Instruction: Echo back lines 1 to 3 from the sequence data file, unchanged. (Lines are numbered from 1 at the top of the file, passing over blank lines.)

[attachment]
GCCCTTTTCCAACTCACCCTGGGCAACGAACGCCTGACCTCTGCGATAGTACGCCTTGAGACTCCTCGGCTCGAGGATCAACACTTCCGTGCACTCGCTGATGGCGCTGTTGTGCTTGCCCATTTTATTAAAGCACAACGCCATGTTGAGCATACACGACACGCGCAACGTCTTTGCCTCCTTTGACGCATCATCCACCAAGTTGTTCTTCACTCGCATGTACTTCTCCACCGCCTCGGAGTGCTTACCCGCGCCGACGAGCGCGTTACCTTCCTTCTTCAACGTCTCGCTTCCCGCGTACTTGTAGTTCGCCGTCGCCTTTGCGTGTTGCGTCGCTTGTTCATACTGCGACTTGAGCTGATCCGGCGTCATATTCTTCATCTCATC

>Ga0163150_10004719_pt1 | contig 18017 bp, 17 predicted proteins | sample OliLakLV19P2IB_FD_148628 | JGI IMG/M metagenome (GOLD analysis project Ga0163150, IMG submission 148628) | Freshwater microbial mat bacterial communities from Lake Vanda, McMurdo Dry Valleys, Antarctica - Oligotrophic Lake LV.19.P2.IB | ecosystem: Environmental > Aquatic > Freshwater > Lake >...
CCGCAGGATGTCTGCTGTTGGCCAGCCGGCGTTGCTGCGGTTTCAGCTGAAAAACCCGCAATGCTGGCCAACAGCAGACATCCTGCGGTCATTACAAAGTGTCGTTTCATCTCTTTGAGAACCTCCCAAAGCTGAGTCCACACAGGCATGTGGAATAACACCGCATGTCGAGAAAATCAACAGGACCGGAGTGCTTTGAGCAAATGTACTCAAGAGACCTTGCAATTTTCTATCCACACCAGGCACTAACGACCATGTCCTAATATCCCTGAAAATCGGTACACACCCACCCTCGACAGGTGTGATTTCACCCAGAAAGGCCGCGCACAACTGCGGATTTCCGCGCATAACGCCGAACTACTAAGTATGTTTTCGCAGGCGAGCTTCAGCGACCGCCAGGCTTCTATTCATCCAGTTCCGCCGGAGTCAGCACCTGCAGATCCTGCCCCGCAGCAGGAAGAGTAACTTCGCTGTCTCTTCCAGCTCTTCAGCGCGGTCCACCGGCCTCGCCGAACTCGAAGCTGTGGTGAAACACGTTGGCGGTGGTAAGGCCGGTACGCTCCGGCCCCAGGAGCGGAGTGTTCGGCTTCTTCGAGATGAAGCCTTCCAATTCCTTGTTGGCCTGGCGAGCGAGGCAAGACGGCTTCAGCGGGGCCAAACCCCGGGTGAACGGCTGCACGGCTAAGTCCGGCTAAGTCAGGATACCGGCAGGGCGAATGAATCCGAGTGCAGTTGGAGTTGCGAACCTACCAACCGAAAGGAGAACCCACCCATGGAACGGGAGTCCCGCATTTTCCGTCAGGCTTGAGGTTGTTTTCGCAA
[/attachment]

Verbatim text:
GCCCTTTTCCAACTCACCCTGGGCAACGAACGCCTGACCTCTGCGATAGTACGCCTTGAGACTCCTCGGCTCGAGGATCAACACTTCCGTGCACTCGCTGATGGCGCTGTTGTGCTTGCCCATTTTATTAAAGCACAACGCCATGTTGAGCATACACGACACGCGCAACGTCTTTGCCTCCTTTGACGCATCATCCACCAAGTTGTTCTTCACTCGCATGTACTTCTCCACCGCCTCGGAGTGCTTACCCGCGCCGACGAGCGCGTTACCTTCCTTCTTCAACGTCTCGCTTCCCGCGTACTTGTAGTTCGCCGTCGCCTTTGCGTGTTGCGTCGCTTGTTCATACTGCGACTTGAGCTGATCCGGCGTCATATTCTTCATCTCATC

>Ga0163150_10004719_pt1 | contig 18017 bp, 17 predicted proteins | sample OliLakLV19P2IB_FD_148628 | JGI IMG/M metagenome (GOLD analysis project Ga0163150, IMG submission 148628) | Freshwater microbial mat bacterial communities from Lake Vanda, McMurdo Dry Valleys, Antarctica - Oligotrophic Lake LV.19.P2.IB | ecosystem: Environmental > Aquatic > Freshwater > Lake >...
CCGCAGGATGTCTGCTGTTGGCCAGCCGGCGTTGCTGCGGTTTCAGCTGAAAAACCCGCAATGCTGGCCAACAGCAGACATCCTGCGGTCATTACAAAGTGTCGTTTCATCTCTTTGAGAACCTCCCAAAGCTGAGTCCACACAGGCATGTGGAATAACACCGCATGTCGAGAAAATCAACAGGACCGGAGTGCTTTGAGCAAATGTACTCAAGAGACCTTGCAATTTTCTATCCACACCAGGCACTAACGACCATGTCCTAATATCCCTGAAAATCGGTACACACCCACCCTCGACAGGTGTGATTTCACCCAGAAAGGCCGCGCACAACTGCGGATTTCCGCGCATAACGCCGAACTACTAAGTATGTTTTCGCAGGCGAGCTTCAGCGACCGCCAGGCTTCTATTCATCCAGTTCCGCCGGAGTCAGCACCTGCAGATCCTGCCCCGCAGCAGGAAGAGTAACTTCGCTGTCTCTTCCAGCTCTTCAGCGCGGTCCACCGGCCTCGCCGAACTCGAAGCTGTGGTGAAACACGTTGGCGGTGGTAAGGCCGGTACGCTCCGGCCCCAGGAGCGGAGTGTTCGGCTTCTTCGAGATGAAGCCTTCCAATTCCTTGTTGGCCTGGCGAGCGAGGCAAGACGGCTTCAGCGGGGCCAAACCCCGGGTGAACGGCTGCACGGCTAAGTCCGGCTAAGTCAGGATACCGGCAGGGCGAATGAATCCGAGTGCAGTTGGAGTTGCGAACCTACCAACCGAAAGGAGAACCCACCCATGGAACGGGAGTCCCGCATTTTCCGTCAGGCTTGAGGTTGTTTTCGCAA